I confess that I’ve become unaccustomed to reading erotic fiction. Maybe because my erotics are not yours and vice versa. Nor can I say that when I began reading Yoko Ogawa’s Hotel Iris that I was pleasantly surprised, though I’ve been aware for some time that the Japanese have a rather unique hardcore pornography business especially with graphic novels. Well, Hotel Iris is neither a graphic novel nor a hardcore narrative, though its readers may indeed be limited to a rather specialized audience. Ogawa has published two earlier novels, both widely admired, but I cannot tell you if the sex in either of those books also sizzles as it does here. I have some suspicions, but I’m unwilling to make any speculations.
The incident that propels Hotel Iris happens one night. The hotel—managed by seventeen-year-old Mari and her mother in a remote Japanese beach town—is forced to eject an older man who has had a noisy prostitute in his room. There’s a commotion in the hall, as the prostitute leaves first, yelling “Filthy pervert!” at the male occupant. In the ensuring minutes when the hotel is in a state of uproar, she also calls him an “Impotent bastard!” Then she flees the Iris Hotel and Mari’s mother informs the elderly gentleman that he also must vacate the premises.
There’s nothing especially unique about this scene. I’m certain that it’s a frequent enough occurrence in hotels around the world. But what becomes the catalyst for the action that follows is the gentleman’s response to the prostitute: “Shut up, whore.” Mari subsequently remarks, “The voice seemed to pass through us, silencing the whole hotel. It was powerful and deep, but with no trace of anger. Instead, it was almost serene, like a hypnotic note from a cello or a horn.”
“I turned to find the man standing on the landing. He was past middle age, on the verge of being old. He wore a pressed white shirt and dark brown pants, and he held a jacket of the same material in his hand. Though the woman was completely disheveled, he was not even breathing heavily. Nor did he seem particularly embarrassed. Only the few tangled hairs on his forehead suggested that anything was out of the ordinary.” In short, Mr. Cool. But here’s the kicker: “It occurred to me that I had never heard such a beautiful voice giving an order.” Mari’s father is deceased; her mother orders her around every day—telling her what work she has to do at the hotel.
What follows is somewhat predictable but also startling. Some days later, Mari encounters the man, who is a translator, in the village and the two of them begin talking. Always, she is aware of his voice. He doesn’t live on the mainland but on a near-by island and all too soon she goes with him to his house where she is stripped, tied up, and abused in all manner of humiliating ways, though the translator remains fully clothed in his dark suit. Mari follows all of his derogatory commands, not protesting but enjoying the odd, one-sided activities—not just this first time but on several other instances when the translator continues to abuse her in increasingly painful ways. On one occasion after he has tied her up and made her grovel like an animal, he takes hundreds of photos of her, but those photographs do not appear to be the object of his dominating manner.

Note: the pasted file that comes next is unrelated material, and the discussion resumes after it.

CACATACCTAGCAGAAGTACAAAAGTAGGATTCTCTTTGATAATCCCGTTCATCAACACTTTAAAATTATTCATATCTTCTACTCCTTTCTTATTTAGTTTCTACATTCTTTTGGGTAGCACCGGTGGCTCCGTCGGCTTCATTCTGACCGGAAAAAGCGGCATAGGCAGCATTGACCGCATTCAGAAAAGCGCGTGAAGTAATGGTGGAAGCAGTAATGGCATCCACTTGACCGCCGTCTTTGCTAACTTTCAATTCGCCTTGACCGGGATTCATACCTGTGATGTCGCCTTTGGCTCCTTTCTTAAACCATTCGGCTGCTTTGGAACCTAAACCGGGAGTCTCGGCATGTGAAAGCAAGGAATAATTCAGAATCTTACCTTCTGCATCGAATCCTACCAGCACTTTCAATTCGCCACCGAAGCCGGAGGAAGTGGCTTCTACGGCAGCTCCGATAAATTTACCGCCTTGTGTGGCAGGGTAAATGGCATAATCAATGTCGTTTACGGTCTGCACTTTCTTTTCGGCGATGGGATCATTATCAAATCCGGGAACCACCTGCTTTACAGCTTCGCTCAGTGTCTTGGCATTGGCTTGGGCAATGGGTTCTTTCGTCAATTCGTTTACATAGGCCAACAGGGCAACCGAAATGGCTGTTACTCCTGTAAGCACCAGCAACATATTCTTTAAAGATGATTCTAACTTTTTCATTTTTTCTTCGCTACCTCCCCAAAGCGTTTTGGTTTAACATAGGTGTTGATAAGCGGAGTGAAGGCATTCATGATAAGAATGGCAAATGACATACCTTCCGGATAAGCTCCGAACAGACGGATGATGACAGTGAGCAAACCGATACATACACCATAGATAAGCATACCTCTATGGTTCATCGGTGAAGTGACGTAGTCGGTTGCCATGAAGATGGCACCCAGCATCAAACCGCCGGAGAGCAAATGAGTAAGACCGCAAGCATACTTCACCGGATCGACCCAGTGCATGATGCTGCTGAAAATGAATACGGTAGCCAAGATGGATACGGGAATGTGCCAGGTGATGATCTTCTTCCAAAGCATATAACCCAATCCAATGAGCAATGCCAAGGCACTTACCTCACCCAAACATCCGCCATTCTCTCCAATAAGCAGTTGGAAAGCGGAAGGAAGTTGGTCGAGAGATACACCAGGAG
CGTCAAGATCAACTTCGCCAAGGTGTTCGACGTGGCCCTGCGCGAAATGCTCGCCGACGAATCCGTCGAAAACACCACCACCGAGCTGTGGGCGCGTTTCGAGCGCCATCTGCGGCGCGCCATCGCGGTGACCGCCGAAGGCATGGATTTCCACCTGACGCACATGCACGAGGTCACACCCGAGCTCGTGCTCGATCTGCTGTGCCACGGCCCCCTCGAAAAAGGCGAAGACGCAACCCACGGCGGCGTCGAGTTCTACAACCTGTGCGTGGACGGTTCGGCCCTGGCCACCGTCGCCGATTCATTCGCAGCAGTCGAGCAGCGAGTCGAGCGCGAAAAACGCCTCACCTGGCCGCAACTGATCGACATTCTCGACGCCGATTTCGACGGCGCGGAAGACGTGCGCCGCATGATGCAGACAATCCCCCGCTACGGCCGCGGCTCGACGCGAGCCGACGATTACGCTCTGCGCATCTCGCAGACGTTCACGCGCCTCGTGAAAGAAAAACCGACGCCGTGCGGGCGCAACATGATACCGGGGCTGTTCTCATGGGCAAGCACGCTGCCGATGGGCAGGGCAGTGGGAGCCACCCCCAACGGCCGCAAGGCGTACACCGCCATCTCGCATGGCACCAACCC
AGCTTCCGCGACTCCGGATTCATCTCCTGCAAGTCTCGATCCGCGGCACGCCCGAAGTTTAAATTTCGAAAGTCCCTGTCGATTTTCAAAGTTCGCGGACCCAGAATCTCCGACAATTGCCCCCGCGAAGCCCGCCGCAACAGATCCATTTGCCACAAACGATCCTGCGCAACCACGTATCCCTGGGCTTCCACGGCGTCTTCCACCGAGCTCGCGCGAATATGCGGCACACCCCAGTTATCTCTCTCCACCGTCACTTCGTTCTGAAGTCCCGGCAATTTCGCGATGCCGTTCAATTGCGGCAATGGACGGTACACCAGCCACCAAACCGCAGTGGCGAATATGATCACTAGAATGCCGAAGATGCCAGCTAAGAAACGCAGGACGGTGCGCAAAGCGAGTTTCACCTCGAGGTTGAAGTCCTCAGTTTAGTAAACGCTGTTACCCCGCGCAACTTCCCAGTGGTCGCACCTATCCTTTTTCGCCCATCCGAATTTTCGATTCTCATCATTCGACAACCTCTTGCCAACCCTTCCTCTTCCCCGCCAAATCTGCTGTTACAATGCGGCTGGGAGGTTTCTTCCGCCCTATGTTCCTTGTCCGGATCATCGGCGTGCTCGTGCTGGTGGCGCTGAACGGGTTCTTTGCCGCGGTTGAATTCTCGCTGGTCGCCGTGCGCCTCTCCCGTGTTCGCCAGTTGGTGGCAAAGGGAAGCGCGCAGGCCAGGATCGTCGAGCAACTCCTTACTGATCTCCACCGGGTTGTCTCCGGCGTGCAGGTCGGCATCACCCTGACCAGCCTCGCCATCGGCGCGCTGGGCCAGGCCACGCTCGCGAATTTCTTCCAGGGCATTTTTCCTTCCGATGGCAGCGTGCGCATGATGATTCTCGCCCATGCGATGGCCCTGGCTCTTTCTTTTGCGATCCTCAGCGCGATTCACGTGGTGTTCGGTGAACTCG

Outside the premises of the translator’s house on the island—on the mainland where the two of them frequently meet—the man is loving, protective, almost a surrogate father for her. Mari often thinks of her own father who died violently when she was eight years old. She also learns that the translator’s wife died from a violent accident many years earlier. Perhaps she was murdered. Yet Mari makes no attempt to end the encounters. She could stop returning to the translator’s house, but she prefers that he “punish” her.
On one occasion when she returns to his house and he is in the midst of completing a translation, he pays her no attention. “I had to be patient until he finished translating the letter. But I knew that soon he would be paying such careful attention to me. Only with me did his old, withered body come to life. The fingers clutching the pen would grasp my breast, the lips pursed in thought would probe between my ribs, the feet hidden under the desk would trample my face.”
The gap between them is fifty years. The force that connects them is often as sticky as glue. And the translation by Stephen Snyder is always compelling.
By Yoko Ogawa
Trans. by Stephen Snyder
Picador, 164 pp., $14.00
CHARLES R. LARSON is Professor of Literature at American University in Washington, D.C.